Burn the Floor

 Rating [rating=5]

Reviewed by Tony Peters



The latest incarnation of international dance phenomenon Burn the Floor blasts its way into the West End for a limited season with a stunning two hours of ballroom and latin that at times takes the breath away.

First conceived as long ago as 1997 by producer Harley Medcalf, Burn the Floor has wowed audiences with tours across the world and if this production is anything to go by, it’s easy to see why.

This time around, the show is fronted by Kristina Rihanoff, Robin Windsor and Karen Hauer from television’s Strictly Come Dancing, and freed of the burden of having to prop up a non-dancing soap star or sports personality, they’re able to give an electrifying demonstration of their skills across a range of dance disciplines.

But while it’s these three who have their names above the title in an understandable effort to maximise bums on seats, they are only part of an 18-strong company of dancers, every one of whom is a master of their craft. From the grace of the waltz to the smouldering of the rumba, no-one puts a foot wrong in a production that is pure quality from start to finish.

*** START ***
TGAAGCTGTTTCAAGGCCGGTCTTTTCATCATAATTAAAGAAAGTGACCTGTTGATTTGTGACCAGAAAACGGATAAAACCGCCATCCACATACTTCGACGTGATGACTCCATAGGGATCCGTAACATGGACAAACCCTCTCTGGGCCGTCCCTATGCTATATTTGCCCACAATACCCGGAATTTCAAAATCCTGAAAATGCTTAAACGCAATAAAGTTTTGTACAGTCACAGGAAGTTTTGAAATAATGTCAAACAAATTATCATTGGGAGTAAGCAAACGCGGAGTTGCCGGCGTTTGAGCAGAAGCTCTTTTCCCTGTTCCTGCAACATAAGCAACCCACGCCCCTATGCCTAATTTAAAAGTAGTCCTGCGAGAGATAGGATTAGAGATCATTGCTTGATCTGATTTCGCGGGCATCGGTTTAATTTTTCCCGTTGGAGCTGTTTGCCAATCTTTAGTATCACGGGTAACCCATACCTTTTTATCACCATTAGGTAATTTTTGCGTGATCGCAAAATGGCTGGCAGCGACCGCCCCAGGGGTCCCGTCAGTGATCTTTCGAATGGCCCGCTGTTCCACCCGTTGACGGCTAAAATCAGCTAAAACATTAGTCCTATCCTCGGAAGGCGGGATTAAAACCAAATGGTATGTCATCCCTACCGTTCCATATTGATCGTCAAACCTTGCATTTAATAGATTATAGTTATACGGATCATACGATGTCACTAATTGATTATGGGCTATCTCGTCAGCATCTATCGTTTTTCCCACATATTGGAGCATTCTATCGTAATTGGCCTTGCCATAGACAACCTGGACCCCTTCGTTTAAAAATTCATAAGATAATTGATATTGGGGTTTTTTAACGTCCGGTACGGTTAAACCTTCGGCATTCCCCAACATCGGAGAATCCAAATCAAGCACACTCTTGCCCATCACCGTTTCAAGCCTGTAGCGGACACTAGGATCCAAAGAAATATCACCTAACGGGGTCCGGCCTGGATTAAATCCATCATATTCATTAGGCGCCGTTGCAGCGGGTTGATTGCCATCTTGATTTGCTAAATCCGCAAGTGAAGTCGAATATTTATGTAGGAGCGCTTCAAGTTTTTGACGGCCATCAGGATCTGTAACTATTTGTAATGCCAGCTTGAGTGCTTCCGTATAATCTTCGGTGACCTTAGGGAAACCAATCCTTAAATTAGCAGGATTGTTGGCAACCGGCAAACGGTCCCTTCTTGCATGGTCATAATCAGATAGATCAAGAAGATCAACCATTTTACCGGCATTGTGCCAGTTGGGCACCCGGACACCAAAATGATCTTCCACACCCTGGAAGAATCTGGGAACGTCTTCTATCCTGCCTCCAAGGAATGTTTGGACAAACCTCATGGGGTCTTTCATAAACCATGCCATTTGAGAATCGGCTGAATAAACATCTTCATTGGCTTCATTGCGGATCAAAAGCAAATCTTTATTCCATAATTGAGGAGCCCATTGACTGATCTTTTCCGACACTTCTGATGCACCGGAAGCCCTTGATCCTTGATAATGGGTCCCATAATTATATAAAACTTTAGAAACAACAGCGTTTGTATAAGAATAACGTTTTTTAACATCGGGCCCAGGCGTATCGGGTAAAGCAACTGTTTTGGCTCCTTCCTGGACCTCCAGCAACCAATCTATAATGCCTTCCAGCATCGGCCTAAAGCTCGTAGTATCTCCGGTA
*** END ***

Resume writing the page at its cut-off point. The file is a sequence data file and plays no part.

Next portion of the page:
There is no narrative as such, more a series of scenarios on which to hang Jason Gilikson’s outstanding choreography. But the transitions between dances are seamless and the pace of the show quite stunning — never at the expense of precision or discipline.

Music is provided by an excellent band under the directorship of Joe Malone, with Will Fry’s pulsating percussion a notable feature.

In so many dance shows, vocalists can often feel little more than a device to facilitate a costume or scene change, but Vonzell Solomon and Peter Saul Blewden are an integral part of this production and their excellent singing perfectly complements the dance action.

The standing ovation has become a little overused of late, but when the audience rose to its feet after the blistering finale, you knew that every cheer was richly deserved. I simply didn’t want it to end.


Directed and choreographed by Jason Gilikson

Click here to book tickets